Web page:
THE Container Transport Alliance Australia’s initial analysis of the Australian Competition & Consumer Commission’s report on container stevedoring says the report reinforces the view that state governments need to be doing more to control terminal access fees through regulation and other measures.

The CTAA says the Container stevedoring monitoring report 2019/20, is clear on the issue of terminal access fees. The report says the ACCC is “concerned that the benefits of greater competition between stevedores to provide services to shipping lines will be eroded by increasing TACs”, but that “any regulation of these charges is a matter for state and territory governments.”

The CTAA said, “These ACCC comments fly in the face of commentary from some industry organisations who are focusing their advocacy efforts on trying to get the Federal Government to intervene… that is highly unlikely to occur, and perhaps such commentary gives false hope to many.

“The issue of whether rampant stevedore TACs should be regulated in some way or otherwise controlled is squarely a matter for state governments. Yet, to date, no state government has taken definitive action,” said Neil Chambers, director at the CTAA.

The report showed that stevedore revenues are up significantly from terminal access charges levied on road and rail transport operators.

Stevedores’ total revenues at monitored ports increased by $38.9m, or 2.8%, despite a significant drop in container volumes. Terminal access charges on aggregate have increased by $87.6m, or 51.9%, since 2018–19.

Source: Container stevedoring monitoring report 2019/20, ACCC

The average “per lift revenue” collected by stevedores from shipping lines for contracted vessel loading and unloading services (quayside revenue) has reduced by almost 28% in the decade between 2010-11 and 2019-20 (from an average of $262 per container lift to $189.10 per lift).

In turn these charges, and other port related fees, are recovered by shipping lines from exporters and importers including through terminal handling charges.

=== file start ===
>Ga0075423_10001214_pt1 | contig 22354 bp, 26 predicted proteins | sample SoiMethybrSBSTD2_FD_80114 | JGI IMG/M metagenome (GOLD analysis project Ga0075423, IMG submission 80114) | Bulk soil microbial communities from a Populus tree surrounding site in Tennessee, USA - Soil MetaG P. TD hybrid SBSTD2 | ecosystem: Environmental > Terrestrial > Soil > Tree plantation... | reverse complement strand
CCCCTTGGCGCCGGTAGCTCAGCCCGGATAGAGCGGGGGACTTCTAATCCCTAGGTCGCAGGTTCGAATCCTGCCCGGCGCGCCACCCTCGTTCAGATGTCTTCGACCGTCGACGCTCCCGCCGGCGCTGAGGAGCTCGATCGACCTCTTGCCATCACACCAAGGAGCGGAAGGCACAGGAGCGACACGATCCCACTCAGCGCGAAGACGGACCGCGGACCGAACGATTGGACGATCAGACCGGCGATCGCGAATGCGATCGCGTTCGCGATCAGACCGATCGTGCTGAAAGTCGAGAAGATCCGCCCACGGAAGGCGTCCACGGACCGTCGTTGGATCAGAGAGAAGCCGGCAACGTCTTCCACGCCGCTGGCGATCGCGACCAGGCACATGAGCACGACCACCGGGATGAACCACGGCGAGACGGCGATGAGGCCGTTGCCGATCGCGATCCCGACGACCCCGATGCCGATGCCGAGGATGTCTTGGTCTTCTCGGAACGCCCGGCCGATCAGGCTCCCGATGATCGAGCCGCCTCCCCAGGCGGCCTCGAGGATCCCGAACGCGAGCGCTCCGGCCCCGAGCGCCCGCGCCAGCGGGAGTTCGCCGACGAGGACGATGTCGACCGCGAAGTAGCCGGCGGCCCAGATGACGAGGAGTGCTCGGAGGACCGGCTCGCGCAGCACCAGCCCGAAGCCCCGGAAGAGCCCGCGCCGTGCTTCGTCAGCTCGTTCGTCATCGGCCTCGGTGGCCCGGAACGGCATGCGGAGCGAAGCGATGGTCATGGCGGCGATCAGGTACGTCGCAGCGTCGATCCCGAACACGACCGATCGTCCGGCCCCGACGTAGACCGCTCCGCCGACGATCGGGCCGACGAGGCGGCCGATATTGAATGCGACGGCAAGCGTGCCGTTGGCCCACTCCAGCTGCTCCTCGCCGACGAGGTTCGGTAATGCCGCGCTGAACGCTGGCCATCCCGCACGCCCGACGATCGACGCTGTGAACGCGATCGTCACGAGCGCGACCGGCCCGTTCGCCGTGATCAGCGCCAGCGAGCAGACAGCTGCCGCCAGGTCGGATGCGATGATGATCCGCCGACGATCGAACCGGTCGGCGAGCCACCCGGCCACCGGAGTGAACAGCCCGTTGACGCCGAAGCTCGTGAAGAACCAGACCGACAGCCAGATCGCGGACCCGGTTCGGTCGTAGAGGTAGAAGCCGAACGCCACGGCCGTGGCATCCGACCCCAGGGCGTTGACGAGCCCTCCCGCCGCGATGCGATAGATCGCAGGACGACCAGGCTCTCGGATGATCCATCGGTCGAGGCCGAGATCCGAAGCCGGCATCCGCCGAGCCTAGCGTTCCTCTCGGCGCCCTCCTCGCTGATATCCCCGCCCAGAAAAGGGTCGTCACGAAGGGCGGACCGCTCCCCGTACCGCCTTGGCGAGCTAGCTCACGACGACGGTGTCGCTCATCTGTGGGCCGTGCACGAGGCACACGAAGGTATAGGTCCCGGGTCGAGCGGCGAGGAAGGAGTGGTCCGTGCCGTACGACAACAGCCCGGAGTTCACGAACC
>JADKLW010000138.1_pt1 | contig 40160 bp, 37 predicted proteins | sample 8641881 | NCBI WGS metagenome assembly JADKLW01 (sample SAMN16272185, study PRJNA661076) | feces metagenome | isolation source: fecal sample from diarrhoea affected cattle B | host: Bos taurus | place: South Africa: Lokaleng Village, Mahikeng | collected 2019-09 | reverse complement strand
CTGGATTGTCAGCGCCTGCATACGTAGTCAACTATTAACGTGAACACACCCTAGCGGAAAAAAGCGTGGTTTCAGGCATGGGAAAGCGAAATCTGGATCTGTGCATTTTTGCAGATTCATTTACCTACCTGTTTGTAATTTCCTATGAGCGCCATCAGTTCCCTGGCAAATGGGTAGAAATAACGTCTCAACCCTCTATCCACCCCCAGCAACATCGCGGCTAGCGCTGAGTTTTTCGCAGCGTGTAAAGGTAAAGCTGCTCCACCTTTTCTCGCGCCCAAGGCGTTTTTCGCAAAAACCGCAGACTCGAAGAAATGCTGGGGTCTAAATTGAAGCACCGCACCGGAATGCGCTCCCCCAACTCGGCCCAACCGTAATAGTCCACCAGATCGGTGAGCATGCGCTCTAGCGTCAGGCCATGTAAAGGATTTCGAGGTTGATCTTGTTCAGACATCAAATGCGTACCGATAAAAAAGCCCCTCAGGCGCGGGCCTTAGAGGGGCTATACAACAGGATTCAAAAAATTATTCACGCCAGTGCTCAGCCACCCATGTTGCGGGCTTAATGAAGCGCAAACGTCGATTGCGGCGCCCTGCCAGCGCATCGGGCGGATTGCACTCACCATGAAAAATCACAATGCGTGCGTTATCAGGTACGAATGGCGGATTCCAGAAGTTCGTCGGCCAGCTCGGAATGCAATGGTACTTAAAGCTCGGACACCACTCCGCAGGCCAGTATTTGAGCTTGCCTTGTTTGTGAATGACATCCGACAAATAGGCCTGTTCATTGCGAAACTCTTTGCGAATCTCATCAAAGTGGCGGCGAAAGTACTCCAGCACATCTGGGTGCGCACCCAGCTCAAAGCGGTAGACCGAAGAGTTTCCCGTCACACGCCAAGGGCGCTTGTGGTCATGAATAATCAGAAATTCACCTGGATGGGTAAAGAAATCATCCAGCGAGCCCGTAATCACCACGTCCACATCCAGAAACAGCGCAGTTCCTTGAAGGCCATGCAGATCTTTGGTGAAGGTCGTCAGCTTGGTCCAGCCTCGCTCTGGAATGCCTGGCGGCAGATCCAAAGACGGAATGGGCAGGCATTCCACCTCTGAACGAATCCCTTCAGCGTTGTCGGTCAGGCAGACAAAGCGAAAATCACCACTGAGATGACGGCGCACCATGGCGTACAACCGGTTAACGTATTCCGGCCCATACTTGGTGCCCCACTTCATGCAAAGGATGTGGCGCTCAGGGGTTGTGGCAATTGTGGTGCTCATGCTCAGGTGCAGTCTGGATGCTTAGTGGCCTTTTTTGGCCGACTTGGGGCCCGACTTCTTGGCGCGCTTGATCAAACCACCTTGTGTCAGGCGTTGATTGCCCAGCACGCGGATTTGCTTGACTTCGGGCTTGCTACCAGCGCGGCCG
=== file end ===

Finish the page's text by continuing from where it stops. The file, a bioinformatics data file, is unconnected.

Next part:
“These charges are effectively charges collected by shipping lines to recover from the shippers the cost of paying the container terminals for the loading or unloading of the containers and other related costs borne by the shipping lines at the port of shipment or destination,” the CTTA said.

“The question has to be asked, have importers or exporters witnessed any of these savings being enjoyed by foreign container shipping lines being passed through in the form of lower THCs in Australia? The answer is no.”

THCs in Australia charged by shipping lines to importers and exporters can range from over $400 for a 20-foot dry container to over $800 for a 40-foot reefer container. 

“In contrast, average revenue collected by the stevedores from transport operators for landside services has risen by 266% in the decade from 2010-11 to 2019-20,” the CTAA said.

The ACCC Report notes that in the last year, “TACs on aggregate have increased by $87.6m, or 51.9%, since 2018–19.”

“So, exporters and importers and effectively paying twice for the same stevedore terminal services,” Mr Chambers said.

“Once through high and increasing THCs paid directly to shipping lines (who have not passed on any of their cost savings) and again when the TACs are passed through to exporters and importers by their transport providers.

The ACCC Report shows that on average the stevedores’ return on tangible assets has increased from 3.8% to 7.6%, while their profit margin (on average) has increased from 5.8% to 9.9%.

“This is largely off the back of significant increases in revenue collected through their TACs,”the CTAA said.

While increasing their profit margins, the ACCC reports that the stevedores’ average labour productivity fell by 4% and average truck turnaround times deteriorated.

“Higher charges, worse average service levels. Not a desirable trend,” the CTAA said.